How does a poet come to belong to a place? Who are the poets of our American places? As I travel in and around Boston I’m reminded of Henry Wadsworth Longfellow. His verses leap to mind when visiting Plymouth, the Wayside Inn in Sudbury, or the Old North Church
When I was a teenager I read T.S. Eliot and Ezra Pound obsessively. (And yet somehow managed not to have a girlfriend. Go figure.) Eliot and Pound might seem stodgy and academic to most but for me—growing up in Fresno, California—they represented a larger, better world. Ivy League schools.
Irish poet Sinéad Morrissey first caught my attention with her long poem “The State of the Prisons” about the 18th century reformer John Howard’s humanitarian mission to bring some sanity and basic decency to England’s prisons. Morrissey brought to life a fascinating story from history using regular stanzas and a bit
When you’re tired of the same old books but then you discover a new favorite, it’s a major event. It’s like finding liquid water on Mars: wonder and joy and promise where before you’d seen a barren landscape. The big discovery for me this year has been Yehuda Amichai
A life is divided into three parts: the time before you’re able to work, the time after you’re able to work, and the monstrous bulk of time between. After obedience to the law and some basic moral code, work is one of the great demands placed upon the able.
The poet C.K. Williams died this Sunday, September 20, 2015. For the last few months I’ve been enjoying a review copy of Farrar, Straus and Giroux’s beautiful new collection of Williams’ poems, the Selected Later Poems, but I’m finding that now, in light of Williams’ death, I can’t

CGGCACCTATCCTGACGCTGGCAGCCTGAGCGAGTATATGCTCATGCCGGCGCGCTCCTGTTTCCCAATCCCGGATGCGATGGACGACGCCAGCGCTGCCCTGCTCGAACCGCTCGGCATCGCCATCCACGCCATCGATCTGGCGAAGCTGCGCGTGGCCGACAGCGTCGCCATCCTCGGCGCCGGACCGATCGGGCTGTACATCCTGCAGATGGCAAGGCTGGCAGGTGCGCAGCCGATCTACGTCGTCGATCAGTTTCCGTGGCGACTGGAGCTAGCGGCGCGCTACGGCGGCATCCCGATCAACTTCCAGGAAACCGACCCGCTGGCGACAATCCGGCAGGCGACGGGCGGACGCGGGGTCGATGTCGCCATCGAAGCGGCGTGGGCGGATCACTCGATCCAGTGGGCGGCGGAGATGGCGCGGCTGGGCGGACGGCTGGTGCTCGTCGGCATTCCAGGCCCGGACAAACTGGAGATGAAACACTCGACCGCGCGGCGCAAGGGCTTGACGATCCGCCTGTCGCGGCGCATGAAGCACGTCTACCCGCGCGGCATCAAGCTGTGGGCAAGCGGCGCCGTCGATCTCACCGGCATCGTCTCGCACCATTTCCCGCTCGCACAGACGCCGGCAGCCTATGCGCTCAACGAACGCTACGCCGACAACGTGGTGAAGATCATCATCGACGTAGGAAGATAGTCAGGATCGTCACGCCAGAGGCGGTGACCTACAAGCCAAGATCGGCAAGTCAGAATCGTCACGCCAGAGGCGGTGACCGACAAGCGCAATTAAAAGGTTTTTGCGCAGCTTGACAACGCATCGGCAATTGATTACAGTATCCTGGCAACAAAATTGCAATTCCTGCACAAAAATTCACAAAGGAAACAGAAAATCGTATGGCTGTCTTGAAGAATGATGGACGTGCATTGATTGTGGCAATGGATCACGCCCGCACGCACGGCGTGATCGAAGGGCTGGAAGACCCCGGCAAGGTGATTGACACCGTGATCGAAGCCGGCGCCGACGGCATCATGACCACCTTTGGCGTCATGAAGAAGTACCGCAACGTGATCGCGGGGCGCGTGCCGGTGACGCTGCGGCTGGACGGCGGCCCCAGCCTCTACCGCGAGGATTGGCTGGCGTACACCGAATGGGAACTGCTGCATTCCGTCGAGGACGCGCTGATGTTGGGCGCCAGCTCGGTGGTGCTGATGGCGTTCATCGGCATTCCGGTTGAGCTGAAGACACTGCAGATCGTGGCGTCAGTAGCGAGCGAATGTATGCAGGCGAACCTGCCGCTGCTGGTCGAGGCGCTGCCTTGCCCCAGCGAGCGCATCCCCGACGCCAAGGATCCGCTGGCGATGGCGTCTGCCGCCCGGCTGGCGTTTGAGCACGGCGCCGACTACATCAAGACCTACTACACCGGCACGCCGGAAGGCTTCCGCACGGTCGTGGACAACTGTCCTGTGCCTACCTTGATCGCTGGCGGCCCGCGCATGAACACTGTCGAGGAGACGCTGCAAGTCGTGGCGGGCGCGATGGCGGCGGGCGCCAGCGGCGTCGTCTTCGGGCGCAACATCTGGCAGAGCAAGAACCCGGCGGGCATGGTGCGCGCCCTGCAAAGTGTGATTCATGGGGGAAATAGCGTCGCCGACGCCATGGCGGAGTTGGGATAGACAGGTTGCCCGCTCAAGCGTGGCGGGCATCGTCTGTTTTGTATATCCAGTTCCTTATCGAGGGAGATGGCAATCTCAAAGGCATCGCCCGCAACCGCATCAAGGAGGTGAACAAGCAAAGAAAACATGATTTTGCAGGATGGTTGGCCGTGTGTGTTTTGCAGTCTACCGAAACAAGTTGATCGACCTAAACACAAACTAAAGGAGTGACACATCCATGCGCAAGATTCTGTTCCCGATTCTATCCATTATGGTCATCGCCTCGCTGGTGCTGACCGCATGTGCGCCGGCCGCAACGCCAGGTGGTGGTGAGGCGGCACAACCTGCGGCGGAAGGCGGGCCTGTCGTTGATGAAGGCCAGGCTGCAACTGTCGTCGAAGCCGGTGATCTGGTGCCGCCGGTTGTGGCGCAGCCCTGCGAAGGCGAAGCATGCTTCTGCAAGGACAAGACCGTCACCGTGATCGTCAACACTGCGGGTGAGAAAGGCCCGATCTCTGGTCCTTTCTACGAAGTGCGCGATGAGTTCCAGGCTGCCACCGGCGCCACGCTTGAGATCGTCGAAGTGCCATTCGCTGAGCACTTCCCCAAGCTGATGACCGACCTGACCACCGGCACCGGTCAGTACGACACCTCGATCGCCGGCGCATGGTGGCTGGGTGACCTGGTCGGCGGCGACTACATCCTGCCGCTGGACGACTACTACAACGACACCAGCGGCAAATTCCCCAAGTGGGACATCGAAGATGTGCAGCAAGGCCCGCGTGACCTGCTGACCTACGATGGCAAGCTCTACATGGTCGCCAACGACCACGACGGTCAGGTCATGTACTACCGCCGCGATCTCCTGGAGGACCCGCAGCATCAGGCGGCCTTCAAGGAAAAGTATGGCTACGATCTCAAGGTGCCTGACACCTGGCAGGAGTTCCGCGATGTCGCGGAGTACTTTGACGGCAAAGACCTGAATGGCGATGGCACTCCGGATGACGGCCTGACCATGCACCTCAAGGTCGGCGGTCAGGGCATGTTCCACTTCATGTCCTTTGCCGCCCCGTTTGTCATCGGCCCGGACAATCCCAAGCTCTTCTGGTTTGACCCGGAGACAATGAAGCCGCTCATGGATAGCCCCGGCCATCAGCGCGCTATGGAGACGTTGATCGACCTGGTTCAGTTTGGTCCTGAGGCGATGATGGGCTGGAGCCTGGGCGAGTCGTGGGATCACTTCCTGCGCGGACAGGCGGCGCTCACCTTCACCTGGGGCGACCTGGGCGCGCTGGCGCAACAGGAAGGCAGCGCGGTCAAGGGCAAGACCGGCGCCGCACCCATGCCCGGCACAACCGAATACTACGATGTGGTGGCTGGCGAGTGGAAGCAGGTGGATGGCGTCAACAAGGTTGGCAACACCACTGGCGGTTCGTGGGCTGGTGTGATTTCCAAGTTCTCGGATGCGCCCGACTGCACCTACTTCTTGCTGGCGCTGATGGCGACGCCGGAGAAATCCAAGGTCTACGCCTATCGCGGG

A car that can’t get you from point A to point B is a bad car. A pitcher that can’t hold liquid is a bad pitcher. A garment that doesn’t fit the human form is a bad garment. (Make it work, designers!) A poem that doesn’t make you feel something
Katsushika Hokusai, contemporary of Goya and Turner and Ingres, artistic godfather of Monet and Van Gogh, was recently the subject of an exhibit at the Museum of Fine Arts here in Boston. He’s been on my mind ever since. Most of us know Hokusai’s artwork from the image above,
With five new critical studies of Northrop Frye hitting the bookstores this year, 2015 is turning out to be Frye’s year. Frye was one of the 20th century masters of myth criticism: if you’re at all interested in archetypes, the hero’s journey, or the intersection of religion and literature,
Here’s the story of my first and only encounter with Harold Bloom. It was the first week of a new semester, my last semester of graduate school, and I was waiting in a stuffy seminar room packed with sharply dressed undergraduates. The luckiest students had secured seats around the grand